In In re Zappos.com, Inc., Customer Data Security Breach Litigation (9th Cir., Mar. 8, 2018), the U.S. Court of Appeals for the 9th Circuit issued a decision that represents a more expansive way to understand data security harm. The case arises out of a breach where hackers stole personal data on 24 million+ individuals. Although some plaintiffs alleged they suffered identity theft as a result of the breach, other plaintiffs did not. The district court held that the plaintiffs that hadn’t yet suffered an identity theft lacked standing.
Standing is a requirement in federal court that plaintiffs must allege that they have suffered an “injury in fact” — an injury that is concrete, particularized, and actual or imminent. If plaintiffs lack standing, their case is dismissed and can’t proceed. For a long time, most litigation arising out of data breaches was dismissed for lack of standing because courts held that plaintiffs whose data was compromised in a breach didn’t suffer any harm. Clapper v. Amnesty International USA,568 U.S. 398 (2013). In that case, the Supreme Court held that the plaintiffs couldn’t prove for certain that they were under surveillance. The Court concluded that the plaintiffs were merely speculating about future possible harm.
Early on, most courts rejected standing in data breach cases. A few courts resisted this trend, including the 9th Circuit in Krottner v. Starbucks Corp., 628 F.3d 1139 (9th Cir. 2010). There, the court held that an increased future risk of harm could be sufficient to establish standing.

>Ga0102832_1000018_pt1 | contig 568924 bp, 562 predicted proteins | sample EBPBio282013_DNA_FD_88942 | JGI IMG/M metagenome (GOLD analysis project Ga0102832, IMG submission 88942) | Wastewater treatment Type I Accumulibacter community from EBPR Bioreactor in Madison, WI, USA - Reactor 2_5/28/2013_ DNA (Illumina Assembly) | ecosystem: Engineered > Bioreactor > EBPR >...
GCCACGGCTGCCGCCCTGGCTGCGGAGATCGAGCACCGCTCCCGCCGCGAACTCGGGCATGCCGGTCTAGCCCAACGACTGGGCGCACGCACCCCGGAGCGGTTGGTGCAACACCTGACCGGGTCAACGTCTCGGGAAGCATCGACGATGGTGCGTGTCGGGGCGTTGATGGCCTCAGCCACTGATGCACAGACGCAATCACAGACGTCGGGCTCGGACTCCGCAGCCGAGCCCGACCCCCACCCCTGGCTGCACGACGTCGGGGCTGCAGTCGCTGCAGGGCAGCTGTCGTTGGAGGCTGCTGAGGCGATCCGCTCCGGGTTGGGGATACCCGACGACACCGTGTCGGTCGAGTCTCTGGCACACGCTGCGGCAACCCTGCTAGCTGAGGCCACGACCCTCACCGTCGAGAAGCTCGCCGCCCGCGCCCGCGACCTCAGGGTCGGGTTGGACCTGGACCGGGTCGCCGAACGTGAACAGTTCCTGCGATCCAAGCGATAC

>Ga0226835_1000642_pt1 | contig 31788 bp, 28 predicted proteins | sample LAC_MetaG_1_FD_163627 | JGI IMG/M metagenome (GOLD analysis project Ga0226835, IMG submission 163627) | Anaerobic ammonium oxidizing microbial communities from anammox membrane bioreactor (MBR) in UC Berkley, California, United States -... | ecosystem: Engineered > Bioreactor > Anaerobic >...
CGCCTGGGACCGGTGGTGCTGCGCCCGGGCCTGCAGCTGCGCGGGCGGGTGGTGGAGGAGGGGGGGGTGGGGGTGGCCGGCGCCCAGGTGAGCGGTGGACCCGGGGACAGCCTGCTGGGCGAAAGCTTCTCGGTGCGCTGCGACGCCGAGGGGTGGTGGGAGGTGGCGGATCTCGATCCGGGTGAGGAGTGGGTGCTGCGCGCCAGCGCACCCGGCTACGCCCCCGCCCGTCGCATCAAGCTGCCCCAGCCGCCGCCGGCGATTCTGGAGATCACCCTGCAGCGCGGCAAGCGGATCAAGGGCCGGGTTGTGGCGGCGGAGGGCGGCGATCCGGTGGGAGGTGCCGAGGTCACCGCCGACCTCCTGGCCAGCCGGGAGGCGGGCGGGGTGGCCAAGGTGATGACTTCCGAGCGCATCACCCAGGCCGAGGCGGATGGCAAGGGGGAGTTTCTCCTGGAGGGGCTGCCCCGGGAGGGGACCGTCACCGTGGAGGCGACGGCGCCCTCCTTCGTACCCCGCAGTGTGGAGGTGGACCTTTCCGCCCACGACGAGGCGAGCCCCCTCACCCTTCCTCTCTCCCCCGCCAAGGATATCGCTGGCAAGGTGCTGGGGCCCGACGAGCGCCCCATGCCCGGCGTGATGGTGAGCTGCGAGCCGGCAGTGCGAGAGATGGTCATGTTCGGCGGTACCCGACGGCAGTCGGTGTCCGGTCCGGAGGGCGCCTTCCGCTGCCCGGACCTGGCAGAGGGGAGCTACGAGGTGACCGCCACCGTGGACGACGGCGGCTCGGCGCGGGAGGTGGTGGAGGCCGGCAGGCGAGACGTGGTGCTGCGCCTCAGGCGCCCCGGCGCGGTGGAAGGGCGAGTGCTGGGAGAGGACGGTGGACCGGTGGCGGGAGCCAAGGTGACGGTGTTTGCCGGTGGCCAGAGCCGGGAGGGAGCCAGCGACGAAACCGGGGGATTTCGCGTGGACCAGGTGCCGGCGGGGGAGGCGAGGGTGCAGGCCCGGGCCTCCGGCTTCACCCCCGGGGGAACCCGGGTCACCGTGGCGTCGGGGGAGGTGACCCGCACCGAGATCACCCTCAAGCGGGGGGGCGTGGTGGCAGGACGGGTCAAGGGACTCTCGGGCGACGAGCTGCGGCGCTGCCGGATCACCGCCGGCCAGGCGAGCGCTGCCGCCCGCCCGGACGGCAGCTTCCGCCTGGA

My new article was just published: Risk and Anxiety: A Theory of Data Breach Harms, 96 Texas Law Review 737 (2018). I co-authored the piece with Professor Danielle Keats Citron. We argue that the issue of harm needs a serious rethinking. Courts are too quick to conclude that data breaches don’t create harm. There are two key dimensions to data breach harm — risk and anxiety — both of which have been an area of struggle for courts.
Many courts find that anything involving risk is too difficult to measure and not concrete enough to constitute actual injury. Yet, outside of the world of the judiciary, other fields and industries have recognized risk as something concrete. Today, risk is readily quantified, addressed, and factored into countless decisions of great importance. As we note in the article: “Ironically, the very companies being sued for data breaches make high-stakes decisions about cyber security based upon an analysis of risk.” Despite the challenges of addressing risk, courts in other areas of law have done just that. These bodies of law are oddly ignored in data breach cases.
When it comes to anxiety — the emotional distress people might feel based upon a breach — courts often quickly dismiss it by noting that emotional distress alone is too vague and unsupportable in proof to be recognized as harm. Yet in other areas of law, emotional distress alone is sufficient to establish harm. In many cases, this fact is so well-settled that harm is rarely an issue in dispute.
We aim to provide greater coherence to this troubled body of law. We work our way through a series of examples — various types of data breach — and discuss whether harm should be recognized. We don’t think harm should be recognized in all instances, but there are many situations where we would find harm where the majority of courts today would not.